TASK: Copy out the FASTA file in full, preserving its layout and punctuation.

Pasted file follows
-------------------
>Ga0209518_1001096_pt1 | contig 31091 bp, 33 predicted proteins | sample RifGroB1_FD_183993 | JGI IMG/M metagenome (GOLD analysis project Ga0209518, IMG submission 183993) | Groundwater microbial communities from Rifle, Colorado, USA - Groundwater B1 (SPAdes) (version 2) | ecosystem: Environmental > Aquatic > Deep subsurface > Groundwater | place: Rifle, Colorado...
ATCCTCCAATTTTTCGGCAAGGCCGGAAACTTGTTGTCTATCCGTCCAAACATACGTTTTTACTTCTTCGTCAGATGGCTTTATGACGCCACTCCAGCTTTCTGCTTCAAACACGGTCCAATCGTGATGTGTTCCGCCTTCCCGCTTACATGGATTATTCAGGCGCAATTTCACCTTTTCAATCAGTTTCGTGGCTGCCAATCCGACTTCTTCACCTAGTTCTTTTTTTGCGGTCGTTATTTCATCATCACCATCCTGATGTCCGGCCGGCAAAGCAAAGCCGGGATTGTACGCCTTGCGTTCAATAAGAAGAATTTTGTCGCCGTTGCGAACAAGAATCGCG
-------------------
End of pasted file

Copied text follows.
>Ga0209518_1001096_pt1 | contig 31091 bp, 33 predicted proteins | sample RifGroB1_FD_183993 | JGI IMG/M metagenome (GOLD analysis project Ga0209518, IMG submission 183993) | Groundwater microbial communities from Rifle, Colorado, USA - Groundwater B1 (SPAdes) (version 2) | ecosystem: Environmental > Aquatic > Deep subsurface > Groundwater | place: Rifle, Colorado...
ATCCTCCAATTTTTCGGCAAGGCCGGAAACTTGTTGTCTATCCGTCCAAACATACGTTTTTACTTCTTCGTCAGATGGCTTTATGACGCCACTCCAGCTTTCTGCTTCAAACACGGTCCAATCGTGATGTGTTCCGCCTTCCCGCTTACATGGATTATTCAGGCGCAATTTCACCTTTTCAATCAGTTTCGTGGCTGCCAATCCGACTTCTTCACCTAGTTCTTTTTTTGCGGTCGTTATTTCATCATCACCATCCTGATGTCCGGCCGGCAAAGCAAAGCCGGGATTGTACGCCTTGCGTTCAATAAGAAGAATTTTGTCGCCGTTGCGAACAAGAATCGCG